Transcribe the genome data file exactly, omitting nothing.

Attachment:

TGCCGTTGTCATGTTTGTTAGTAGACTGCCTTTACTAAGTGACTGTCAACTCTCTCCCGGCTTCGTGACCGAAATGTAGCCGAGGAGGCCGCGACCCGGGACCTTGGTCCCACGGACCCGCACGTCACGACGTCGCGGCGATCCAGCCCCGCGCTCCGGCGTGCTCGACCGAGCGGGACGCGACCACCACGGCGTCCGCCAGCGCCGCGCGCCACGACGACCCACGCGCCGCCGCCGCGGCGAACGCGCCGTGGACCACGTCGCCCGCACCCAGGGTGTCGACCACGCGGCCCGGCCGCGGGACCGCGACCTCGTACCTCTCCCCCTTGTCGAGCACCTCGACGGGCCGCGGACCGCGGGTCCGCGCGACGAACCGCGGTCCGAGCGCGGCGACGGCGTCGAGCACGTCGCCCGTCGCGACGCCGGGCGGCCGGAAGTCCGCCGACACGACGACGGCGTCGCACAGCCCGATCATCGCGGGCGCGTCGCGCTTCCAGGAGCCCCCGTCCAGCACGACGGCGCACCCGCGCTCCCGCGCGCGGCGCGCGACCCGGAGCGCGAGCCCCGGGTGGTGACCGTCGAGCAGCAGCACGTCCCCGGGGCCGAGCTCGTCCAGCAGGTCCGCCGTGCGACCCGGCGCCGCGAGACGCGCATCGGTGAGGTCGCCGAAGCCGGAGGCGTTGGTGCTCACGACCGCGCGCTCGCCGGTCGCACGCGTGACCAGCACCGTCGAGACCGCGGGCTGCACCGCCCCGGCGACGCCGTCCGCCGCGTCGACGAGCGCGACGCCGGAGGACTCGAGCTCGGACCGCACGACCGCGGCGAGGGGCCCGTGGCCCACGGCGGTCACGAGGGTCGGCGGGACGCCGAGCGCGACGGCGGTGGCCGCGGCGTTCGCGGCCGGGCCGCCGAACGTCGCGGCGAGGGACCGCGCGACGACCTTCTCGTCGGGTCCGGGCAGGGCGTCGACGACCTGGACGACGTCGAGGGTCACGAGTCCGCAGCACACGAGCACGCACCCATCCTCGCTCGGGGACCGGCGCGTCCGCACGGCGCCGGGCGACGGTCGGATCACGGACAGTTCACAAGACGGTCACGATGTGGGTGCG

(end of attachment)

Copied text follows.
TGCCGTTGTCATGTTTGTTAGTAGACTGCCTTTACTAAGTGACTGTCAACTCTCTCCCGGCTTCGTGACCGAAATGTAGCCGAGGAGGCCGCGACCCGGGACCTTGGTCCCACGGACCCGCACGTCACGACGTCGCGGCGATCCAGCCCCGCGCTCCGGCGTGCTCGACCGAGCGGGACGCGACCACCACGGCGTCCGCCAGCGCCGCGCGCCACGACGACCCACGCGCCGCCGCCGCGGCGAACGCGCCGTGGACCACGTCGCCCGCACCCAGGGTGTCGACCACGCGGCCCGGCCGCGGGACCGCGACCTCGTACCTCTCCCCCTTGTCGAGCACCTCGACGGGCCGCGGACCGCGGGTCCGCGCGACGAACCGCGGTCCGAGCGCGGCGACGGCGTCGAGCACGTCGCCCGTCGCGACGCCGGGCGGCCGGAAGTCCGCCGACACGACGACGGCGTCGCACAGCCCGATCATCGCGGGCGCGTCGCGCTTCCAGGAGCCCCCGTCCAGCACGACGGCGCACCCGCGCTCCCGCGCGCGGCGCGCGACCCGGAGCGCGAGCCCCGGGTGGTGACCGTCGAGCAGCAGCACGTCCCCGGGGCCGAGCTCGTCCAGCAGGTCCGCCGTGCGACCCGGCGCCGCGAGACGCGCATCGGTGAGGTCGCCGAAGCCGGAGGCGTTGGTGCTCACGACCGCGCGCTCGCCGGTCGCACGCGTGACCAGCACCGTCGAGACCGCGGGCTGCACCGCCCCGGCGACGCCGTCCGCCGCGTCGACGAGCGCGACGCCGGAGGACTCGAGCTCGGACCGCACGACCGCGGCGAGGGGCCCGTGGCCCACGGCGGTCACGAGGGTCGGCGGGACGCCGAGCGCGACGGCGGTGGCCGCGGCGTTCGCGGCCGGGCCGCCGAACGTCGCGGCGAGGGACCGCGCGACGACCTTCTCGTCGGGTCCGGGCAGGGCGTCGACGACCTGGACGACGTCGAGGGTCACGAGTCCGCAGCACACGAGCACGCACCCATCCTCGCTCGGGGACCGGCGCGTCCGCACGGCGCCGGGCGACGGTCGGATCACGGACAGTTCACAAGACGGTCACGATGTGGGTGCG